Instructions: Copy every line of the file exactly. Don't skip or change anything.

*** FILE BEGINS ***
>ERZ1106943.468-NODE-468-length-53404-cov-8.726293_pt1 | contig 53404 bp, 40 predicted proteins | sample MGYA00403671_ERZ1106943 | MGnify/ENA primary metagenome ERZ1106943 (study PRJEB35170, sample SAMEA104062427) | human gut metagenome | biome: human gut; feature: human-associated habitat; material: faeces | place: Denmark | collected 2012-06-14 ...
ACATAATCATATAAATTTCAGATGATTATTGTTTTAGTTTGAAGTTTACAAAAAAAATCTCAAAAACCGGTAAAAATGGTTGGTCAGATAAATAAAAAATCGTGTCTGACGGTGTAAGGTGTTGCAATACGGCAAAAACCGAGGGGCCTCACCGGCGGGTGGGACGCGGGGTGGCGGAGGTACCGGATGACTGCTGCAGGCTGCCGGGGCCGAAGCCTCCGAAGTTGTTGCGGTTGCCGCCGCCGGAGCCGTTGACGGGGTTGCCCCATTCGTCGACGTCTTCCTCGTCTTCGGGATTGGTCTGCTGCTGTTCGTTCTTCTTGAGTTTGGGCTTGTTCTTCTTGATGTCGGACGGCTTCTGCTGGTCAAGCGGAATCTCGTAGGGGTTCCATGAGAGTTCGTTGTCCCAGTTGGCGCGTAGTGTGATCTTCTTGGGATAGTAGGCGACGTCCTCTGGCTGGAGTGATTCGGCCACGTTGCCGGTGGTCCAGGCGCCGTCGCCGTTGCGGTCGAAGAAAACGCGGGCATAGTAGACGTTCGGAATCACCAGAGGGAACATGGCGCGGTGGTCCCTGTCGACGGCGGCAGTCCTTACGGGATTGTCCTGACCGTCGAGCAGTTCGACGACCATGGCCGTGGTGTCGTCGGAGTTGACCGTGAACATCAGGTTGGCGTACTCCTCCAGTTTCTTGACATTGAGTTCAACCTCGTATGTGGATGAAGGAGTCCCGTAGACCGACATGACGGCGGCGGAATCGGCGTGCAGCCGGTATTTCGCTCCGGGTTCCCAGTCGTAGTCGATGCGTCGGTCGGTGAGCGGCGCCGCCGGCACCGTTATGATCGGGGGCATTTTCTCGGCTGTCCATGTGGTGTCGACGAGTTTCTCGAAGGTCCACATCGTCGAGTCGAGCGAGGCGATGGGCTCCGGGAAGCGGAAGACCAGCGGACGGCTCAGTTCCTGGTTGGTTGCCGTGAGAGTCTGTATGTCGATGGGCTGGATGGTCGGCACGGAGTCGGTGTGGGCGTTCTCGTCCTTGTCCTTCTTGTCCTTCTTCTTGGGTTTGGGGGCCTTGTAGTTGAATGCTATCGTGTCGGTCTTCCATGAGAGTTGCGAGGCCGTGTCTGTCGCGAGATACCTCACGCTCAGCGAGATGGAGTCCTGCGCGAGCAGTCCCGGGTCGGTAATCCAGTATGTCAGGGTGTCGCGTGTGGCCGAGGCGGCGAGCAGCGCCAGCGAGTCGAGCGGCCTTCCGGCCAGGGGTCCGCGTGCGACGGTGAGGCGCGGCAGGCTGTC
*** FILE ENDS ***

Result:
>ERZ1106943.468-NODE-468-length-53404-cov-8.726293_pt1 | contig 53404 bp, 40 predicted proteins | sample MGYA00403671_ERZ1106943 | MGnify/ENA primary metagenome ERZ1106943 (study PRJEB35170, sample SAMEA104062427) | human gut metagenome | biome: human gut; feature: human-associated habitat; material: faeces | place: Denmark | collected 2012-06-14 ...
ACATAATCATATAAATTTCAGATGATTATTGTTTTAGTTTGAAGTTTACAAAAAAAATCTCAAAAACCGGTAAAAATGGTTGGTCAGATAAATAAAAAATCGTGTCTGACGGTGTAAGGTGTTGCAATACGGCAAAAACCGAGGGGCCTCACCGGCGGGTGGGACGCGGGGTGGCGGAGGTACCGGATGACTGCTGCAGGCTGCCGGGGCCGAAGCCTCCGAAGTTGTTGCGGTTGCCGCCGCCGGAGCCGTTGACGGGGTTGCCCCATTCGTCGACGTCTTCCTCGTCTTCGGGATTGGTCTGCTGCTGTTCGTTCTTCTTGAGTTTGGGCTTGTTCTTCTTGATGTCGGACGGCTTCTGCTGGTCAAGCGGAATCTCGTAGGGGTTCCATGAGAGTTCGTTGTCCCAGTTGGCGCGTAGTGTGATCTTCTTGGGATAGTAGGCGACGTCCTCTGGCTGGAGTGATTCGGCCACGTTGCCGGTGGTCCAGGCGCCGTCGCCGTTGCGGTCGAAGAAAACGCGGGCATAGTAGACGTTCGGAATCACCAGAGGGAACATGGCGCGGTGGTCCCTGTCGACGGCGGCAGTCCTTACGGGATTGTCCTGACCGTCGAGCAGTTCGACGACCATGGCCGTGGTGTCGTCGGAGTTGACCGTGAACATCAGGTTGGCGTACTCCTCCAGTTTCTTGACATTGAGTTCAACCTCGTATGTGGATGAAGGAGTCCCGTAGACCGACATGACGGCGGCGGAATCGGCGTGCAGCCGGTATTTCGCTCCGGGTTCCCAGTCGTAGTCGATGCGTCGGTCGGTGAGCGGCGCCGCCGGCACCGTTATGATCGGGGGCATTTTCTCGGCTGTCCATGTGGTGTCGACGAGTTTCTCGAAGGTCCACATCGTCGAGTCGAGCGAGGCGATGGGCTCCGGGAAGCGGAAGACCAGCGGACGGCTCAGTTCCTGGTTGGTTGCCGTGAGAGTCTGTATGTCGATGGGCTGGATGGTCGGCACGGAGTCGGTGTGGGCGTTCTCGTCCTTGTCCTTCTTGTCCTTCTTCTTGGGTTTGGGGGCCTTGTAGTTGAATGCTATCGTGTCGGTCTTCCATGAGAGTTGCGAGGCCGTGTCTGTCGCGAGATACCTCACGCTCAGCGAGATGGAGTCCTGCGCGAGCAGTCCCGGGTCGGTAATCCAGTATGTCAGGGTGTCGCGTGTGGCCGAGGCGGCGAGCAGCGCCAGCGAGTCGAGCGGCCTTCCGGCCAGGGGTCCGCGTGCGACGGTGAGGCGCGGCAGGCTGTC